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In a recently Medium article, Joe Kelly described an attack that he calls "Monopoly Mining" in which a state actor or some other very well resourced party that obtains majority hashpower does more than double-spend, they deny all other miners block rewards and thus disrupt the network (https://joekelly100.medium.com/how-to-kill-bitcoin-part-3-no-can-defend-cd6affe3fc44). The attack requires mining ahead but not publishing the chain being created until an opportune time when the majority miner's secret chain is sufficiently far ahead of the canonical chain. Then the majority miner publishes enough of the blocks to establish the new canonical chain taking away all of the block rewards of the now orphaned blocks. Then when any other miner tries to add a new block, the majority miner releases two more withheld blocks to keep denying any other miner block rewards.

Disregarding for the moment the expense required to carry out this attack and the question of whether any entity could attain majority hashpower and build a sufficiently long alternate chain to execute this attack in secret, it seems to me that withholding discovered blocks serves no useful purpose and that this attack could be dealt with by a soft fork that disregards any block that the applicable miner did not publish within a certain amount of time after it was found. But do Bitcoin nodes receive enough information to determine the amount of time that has passed from the time the block was found to the time it was published?

An Ivan on Tech article describes how the Horizen protocol penalizes nodes that delay publishing blocks (https://academy.moralis.io/blog/breaking-down-proof-of-work-mining-and-51-attacks). Has anything similar been seriously considered for Bitcoin?

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In principle, a node knows the date and time at which transactions in the new block were added to this node's mempool. That provides an approximate upper limit to the time the block might have been withheld.

For example if at 10:00 the node receives a block which contains a transaction the node had received at 9:00 it is unlikely the block could have been withheld more than an hour.

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But do Bitcoin nodes receive enough information to determine the amount of time that has passed from the time the block was found to the time it was published?

There is no feature of a block which would reveal this information. A block can be created at any time, with any details within, and it will be accepted by the network as valid so long as it passes the consensus rules. There are no changes that could be made to Bitcoin in order to make this sort of thing possible.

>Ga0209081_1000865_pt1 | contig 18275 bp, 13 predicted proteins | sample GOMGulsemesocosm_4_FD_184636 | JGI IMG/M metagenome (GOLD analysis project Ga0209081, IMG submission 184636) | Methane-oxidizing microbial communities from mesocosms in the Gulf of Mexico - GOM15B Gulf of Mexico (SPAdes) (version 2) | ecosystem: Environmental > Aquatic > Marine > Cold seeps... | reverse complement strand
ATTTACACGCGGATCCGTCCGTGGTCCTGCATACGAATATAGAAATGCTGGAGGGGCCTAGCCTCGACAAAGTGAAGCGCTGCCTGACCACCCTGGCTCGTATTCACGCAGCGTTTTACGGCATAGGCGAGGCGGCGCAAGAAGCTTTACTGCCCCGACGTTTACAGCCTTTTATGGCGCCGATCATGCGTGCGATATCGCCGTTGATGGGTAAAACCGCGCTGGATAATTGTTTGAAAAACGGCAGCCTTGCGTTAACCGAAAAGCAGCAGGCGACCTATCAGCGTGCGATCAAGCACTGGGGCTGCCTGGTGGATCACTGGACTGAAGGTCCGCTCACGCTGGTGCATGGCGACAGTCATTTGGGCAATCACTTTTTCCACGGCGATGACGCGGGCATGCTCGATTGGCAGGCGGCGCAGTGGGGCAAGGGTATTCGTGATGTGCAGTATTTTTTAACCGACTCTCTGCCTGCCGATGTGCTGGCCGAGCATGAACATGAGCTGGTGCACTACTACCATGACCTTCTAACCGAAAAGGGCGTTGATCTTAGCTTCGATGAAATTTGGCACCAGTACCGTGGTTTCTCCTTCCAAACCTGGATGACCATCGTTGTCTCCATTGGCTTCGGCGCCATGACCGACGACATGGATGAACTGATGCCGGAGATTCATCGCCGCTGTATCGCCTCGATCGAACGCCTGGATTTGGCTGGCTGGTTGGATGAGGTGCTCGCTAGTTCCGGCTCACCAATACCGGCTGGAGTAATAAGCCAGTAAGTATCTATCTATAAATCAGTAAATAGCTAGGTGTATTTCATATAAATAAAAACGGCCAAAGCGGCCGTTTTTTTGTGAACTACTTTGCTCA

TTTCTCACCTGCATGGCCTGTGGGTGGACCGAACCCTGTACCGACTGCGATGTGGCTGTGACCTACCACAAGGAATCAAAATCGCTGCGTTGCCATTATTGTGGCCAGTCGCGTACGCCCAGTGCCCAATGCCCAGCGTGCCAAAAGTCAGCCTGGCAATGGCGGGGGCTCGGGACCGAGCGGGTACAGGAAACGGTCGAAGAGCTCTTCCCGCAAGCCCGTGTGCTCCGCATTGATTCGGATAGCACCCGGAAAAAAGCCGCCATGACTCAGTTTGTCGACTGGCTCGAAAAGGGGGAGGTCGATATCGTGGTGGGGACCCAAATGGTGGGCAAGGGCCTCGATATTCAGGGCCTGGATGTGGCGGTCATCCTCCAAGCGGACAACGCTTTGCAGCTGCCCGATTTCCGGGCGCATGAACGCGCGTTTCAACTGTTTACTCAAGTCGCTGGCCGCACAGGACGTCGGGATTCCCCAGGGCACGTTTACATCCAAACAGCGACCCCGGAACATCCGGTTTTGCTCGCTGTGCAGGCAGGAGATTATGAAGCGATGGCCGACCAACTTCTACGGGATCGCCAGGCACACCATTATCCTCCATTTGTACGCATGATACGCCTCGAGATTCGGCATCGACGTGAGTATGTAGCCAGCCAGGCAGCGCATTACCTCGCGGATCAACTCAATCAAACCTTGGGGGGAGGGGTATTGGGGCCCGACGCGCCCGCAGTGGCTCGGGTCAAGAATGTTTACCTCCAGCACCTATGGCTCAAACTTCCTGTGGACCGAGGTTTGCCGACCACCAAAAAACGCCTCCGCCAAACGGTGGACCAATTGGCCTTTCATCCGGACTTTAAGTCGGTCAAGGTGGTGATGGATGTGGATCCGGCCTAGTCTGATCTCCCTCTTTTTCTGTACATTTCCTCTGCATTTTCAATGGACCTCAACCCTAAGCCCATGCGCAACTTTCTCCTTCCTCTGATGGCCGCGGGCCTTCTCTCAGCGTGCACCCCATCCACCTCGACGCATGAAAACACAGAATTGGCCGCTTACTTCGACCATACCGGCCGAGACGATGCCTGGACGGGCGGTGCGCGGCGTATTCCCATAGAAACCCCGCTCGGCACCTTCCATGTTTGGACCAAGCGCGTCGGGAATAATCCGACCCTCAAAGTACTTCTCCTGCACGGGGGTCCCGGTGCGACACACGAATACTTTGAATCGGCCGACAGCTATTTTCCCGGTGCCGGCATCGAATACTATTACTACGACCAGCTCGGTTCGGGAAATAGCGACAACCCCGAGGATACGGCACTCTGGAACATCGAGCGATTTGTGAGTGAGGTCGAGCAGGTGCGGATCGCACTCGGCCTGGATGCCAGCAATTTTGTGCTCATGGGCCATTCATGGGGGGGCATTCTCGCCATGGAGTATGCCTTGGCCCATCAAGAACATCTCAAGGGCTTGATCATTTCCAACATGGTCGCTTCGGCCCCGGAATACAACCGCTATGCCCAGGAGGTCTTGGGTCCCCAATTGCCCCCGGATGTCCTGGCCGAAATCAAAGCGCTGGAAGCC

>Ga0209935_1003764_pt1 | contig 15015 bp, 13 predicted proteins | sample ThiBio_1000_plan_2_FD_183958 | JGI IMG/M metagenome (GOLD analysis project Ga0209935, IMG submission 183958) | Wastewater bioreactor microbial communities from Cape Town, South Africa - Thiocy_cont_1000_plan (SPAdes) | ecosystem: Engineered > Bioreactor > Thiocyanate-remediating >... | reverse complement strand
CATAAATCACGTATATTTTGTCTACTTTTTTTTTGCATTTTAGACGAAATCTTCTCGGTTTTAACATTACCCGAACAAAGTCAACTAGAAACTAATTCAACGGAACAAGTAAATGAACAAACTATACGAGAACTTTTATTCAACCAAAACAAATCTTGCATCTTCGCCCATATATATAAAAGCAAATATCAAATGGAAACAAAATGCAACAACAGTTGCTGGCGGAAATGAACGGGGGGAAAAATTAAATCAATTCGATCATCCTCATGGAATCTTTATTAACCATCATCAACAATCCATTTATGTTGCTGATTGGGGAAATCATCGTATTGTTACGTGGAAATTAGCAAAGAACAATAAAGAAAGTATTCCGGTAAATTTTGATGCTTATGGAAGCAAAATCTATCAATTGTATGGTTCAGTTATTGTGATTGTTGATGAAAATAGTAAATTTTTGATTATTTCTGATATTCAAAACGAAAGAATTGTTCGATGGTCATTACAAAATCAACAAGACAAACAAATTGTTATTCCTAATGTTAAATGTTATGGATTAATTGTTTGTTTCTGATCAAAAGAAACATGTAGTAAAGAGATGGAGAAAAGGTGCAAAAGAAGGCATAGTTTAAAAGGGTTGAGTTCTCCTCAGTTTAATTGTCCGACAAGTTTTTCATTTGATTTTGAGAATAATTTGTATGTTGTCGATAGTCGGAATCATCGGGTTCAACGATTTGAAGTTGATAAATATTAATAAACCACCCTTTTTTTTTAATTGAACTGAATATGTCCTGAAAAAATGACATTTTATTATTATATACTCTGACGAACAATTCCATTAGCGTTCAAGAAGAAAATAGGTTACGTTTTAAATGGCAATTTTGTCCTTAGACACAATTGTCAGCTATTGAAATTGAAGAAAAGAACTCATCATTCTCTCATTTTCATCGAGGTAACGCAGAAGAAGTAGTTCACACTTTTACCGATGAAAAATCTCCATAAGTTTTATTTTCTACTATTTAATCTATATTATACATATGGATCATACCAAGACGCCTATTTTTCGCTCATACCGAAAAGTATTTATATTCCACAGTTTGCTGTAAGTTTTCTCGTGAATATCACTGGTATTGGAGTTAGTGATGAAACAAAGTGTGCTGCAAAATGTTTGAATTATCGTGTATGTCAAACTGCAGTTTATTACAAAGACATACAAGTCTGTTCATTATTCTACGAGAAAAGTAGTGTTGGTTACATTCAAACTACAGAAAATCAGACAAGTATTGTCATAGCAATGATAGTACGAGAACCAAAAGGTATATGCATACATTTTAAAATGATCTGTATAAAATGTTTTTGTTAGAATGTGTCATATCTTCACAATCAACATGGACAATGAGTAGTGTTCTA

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  • This answer is not correct. The time a block was withheld can be determined (not necessarily with perfect accuracy, but that doesn't matter) by looking at how much time elapsed between when the block could have been mined (which you can determine based) and when you first saw it. You can penalize blocks that could have been mined long ago. (I don't see any point in doing so, but whether it would serve any purpose is another question.) Jan 1 at 6:28
  • This answer is correct. You can not prove when a block was received, or when other transactions were received to any other participant on the network, so details like that can't be part of the consensus system. If nodes were to "penalize" blocks they received based on local observation the consensus system would fail. A node can make a guess that a block is new only if it contains a transaction they produced, as they have knowledge of when it was signed, which is completely meaningless.
    – Claris
    Jan 1 at 11:19
  • This question isn't about the consensus system at all. It's about the eventual agreement part of it. You're absolutely wrong that it can make the consensus system fail for two reasons: 1. The consensus system is independent. 2. Nothing with purely local effects can make the consensus system fail. (continued) Jan 2 at 1:42
  • For example, consider a rule that says you don't treat any new transactions as confirmed if you haven't seen a newly-mined block for twenty minutes until you see at least two blocks mined with 15 minutes. That will cause nodes to disagree over which blocks are confirmed, but that's perfectly normal and would in no way break the consensus scheme. A node's decision to wait longer before trusting a transaction or refuse to mine on the "longest chain" because it seems suspicious cannot break consensus. Jan 2 at 1:44
  • this attack could be dealt with by a soft fork that disregards any block that the applicable miner did not publish within a certain amount of time after it was found The discussion is about consensus rules.
    – Claris
    Jan 2 at 1:47

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